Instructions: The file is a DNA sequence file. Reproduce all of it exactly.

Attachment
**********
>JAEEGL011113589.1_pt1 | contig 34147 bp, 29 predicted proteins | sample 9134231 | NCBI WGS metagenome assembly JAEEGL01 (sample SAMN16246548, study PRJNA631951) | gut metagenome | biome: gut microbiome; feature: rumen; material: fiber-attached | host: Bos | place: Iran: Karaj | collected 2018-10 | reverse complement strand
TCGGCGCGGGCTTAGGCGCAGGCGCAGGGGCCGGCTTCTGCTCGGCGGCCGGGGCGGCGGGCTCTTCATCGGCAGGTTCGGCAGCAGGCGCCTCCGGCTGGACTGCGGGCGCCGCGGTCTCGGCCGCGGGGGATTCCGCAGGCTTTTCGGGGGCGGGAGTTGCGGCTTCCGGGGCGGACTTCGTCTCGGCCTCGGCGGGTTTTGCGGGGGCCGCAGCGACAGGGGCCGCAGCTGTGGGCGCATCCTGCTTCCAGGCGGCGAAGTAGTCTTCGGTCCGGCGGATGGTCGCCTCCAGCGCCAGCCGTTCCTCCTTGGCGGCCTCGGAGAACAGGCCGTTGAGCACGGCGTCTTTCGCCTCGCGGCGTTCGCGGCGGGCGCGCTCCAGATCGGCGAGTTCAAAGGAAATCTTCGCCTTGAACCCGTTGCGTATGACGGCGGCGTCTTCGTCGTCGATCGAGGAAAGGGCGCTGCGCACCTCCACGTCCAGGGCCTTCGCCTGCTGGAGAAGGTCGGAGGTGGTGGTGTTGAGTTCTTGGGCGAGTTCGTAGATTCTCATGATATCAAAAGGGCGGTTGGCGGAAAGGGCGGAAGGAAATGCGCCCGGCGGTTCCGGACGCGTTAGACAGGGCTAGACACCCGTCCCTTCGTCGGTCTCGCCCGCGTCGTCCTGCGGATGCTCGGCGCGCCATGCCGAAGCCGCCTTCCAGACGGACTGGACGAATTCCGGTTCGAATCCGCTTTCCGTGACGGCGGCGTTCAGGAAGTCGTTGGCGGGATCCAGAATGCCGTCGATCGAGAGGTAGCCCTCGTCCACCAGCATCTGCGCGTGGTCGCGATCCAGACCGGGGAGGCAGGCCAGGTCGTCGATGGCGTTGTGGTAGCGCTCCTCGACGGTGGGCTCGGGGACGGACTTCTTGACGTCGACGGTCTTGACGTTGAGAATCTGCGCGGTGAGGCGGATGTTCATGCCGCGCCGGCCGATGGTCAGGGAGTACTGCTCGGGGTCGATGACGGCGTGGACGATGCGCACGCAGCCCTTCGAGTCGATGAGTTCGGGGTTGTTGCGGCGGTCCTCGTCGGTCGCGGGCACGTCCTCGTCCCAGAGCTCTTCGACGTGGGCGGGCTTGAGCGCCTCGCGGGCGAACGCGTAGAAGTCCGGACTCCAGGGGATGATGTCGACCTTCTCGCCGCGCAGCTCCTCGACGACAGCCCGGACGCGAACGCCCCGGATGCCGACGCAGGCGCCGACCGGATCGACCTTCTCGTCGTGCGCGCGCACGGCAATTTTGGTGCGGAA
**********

>JAEEGL011113589.1_pt1 | contig 34147 bp, 29 predicted proteins | sample 9134231 | NCBI WGS metagenome assembly JAEEGL01 (sample SAMN16246548, study PRJNA631951) | gut metagenome | biome: gut microbiome; feature: rumen; material: fiber-attached | host: Bos | place: Iran: Karaj | collected 2018-10 | reverse complement strand
TCGGCGCGGGCTTAGGCGCAGGCGCAGGGGCCGGCTTCTGCTCGGCGGCCGGGGCGGCGGGCTCTTCATCGGCAGGTTCGGCAGCAGGCGCCTCCGGCTGGACTGCGGGCGCCGCGGTCTCGGCCGCGGGGGATTCCGCAGGCTTTTCGGGGGCGGGAGTTGCGGCTTCCGGGGCGGACTTCGTCTCGGCCTCGGCGGGTTTTGCGGGGGCCGCAGCGACAGGGGCCGCAGCTGTGGGCGCATCCTGCTTCCAGGCGGCGAAGTAGTCTTCGGTCCGGCGGATGGTCGCCTCCAGCGCCAGCCGTTCCTCCTTGGCGGCCTCGGAGAACAGGCCGTTGAGCACGGCGTCTTTCGCCTCGCGGCGTTCGCGGCGGGCGCGCTCCAGATCGGCGAGTTCAAAGGAAATCTTCGCCTTGAACCCGTTGCGTATGACGGCGGCGTCTTCGTCGTCGATCGAGGAAAGGGCGCTGCGCACCTCCACGTCCAGGGCCTTCGCCTGCTGGAGAAGGTCGGAGGTGGTGGTGTTGAGTTCTTGGGCGAGTTCGTAGATTCTCATGATATCAAAAGGGCGGTTGGCGGAAAGGGCGGAAGGAAATGCGCCCGGCGGTTCCGGACGCGTTAGACAGGGCTAGACACCCGTCCCTTCGTCGGTCTCGCCCGCGTCGTCCTGCGGATGCTCGGCGCGCCATGCCGAAGCCGCCTTCCAGACGGACTGGACGAATTCCGGTTCGAATCCGCTTTCCGTGACGGCGGCGTTCAGGAAGTCGTTGGCGGGATCCAGAATGCCGTCGATCGAGAGGTAGCCCTCGTCCACCAGCATCTGCGCGTGGTCGCGATCCAGACCGGGGAGGCAGGCCAGGTCGTCGATGGCGTTGTGGTAGCGCTCCTCGACGGTGGGCTCGGGGACGGACTTCTTGACGTCGACGGTCTTGACGTTGAGAATCTGCGCGGTGAGGCGGATGTTCATGCCGCGCCGGCCGATGGTCAGGGAGTACTGCTCGGGGTCGATGACGGCGTGGACGATGCGCACGCAGCCCTTCGAGTCGATGAGTTCGGGGTTGTTGCGGCGGTCCTCGTCGGTCGCGGGCACGTCCTCGTCCCAGAGCTCTTCGACGTGGGCGGGCTTGAGCGCCTCGCGGGCGAACGCGTAGAAGTCCGGACTCCAGGGGATGATGTCGACCTTCTCGCCGCGCAGCTCCTCGACGACAGCCCGGACGCGAACGCCCCGGATGCCGACGCAGGCGCCGACCGGATCGACCTTCTCGTCGTGCGCGCGCACGGCAATTTTGGTGCGGAA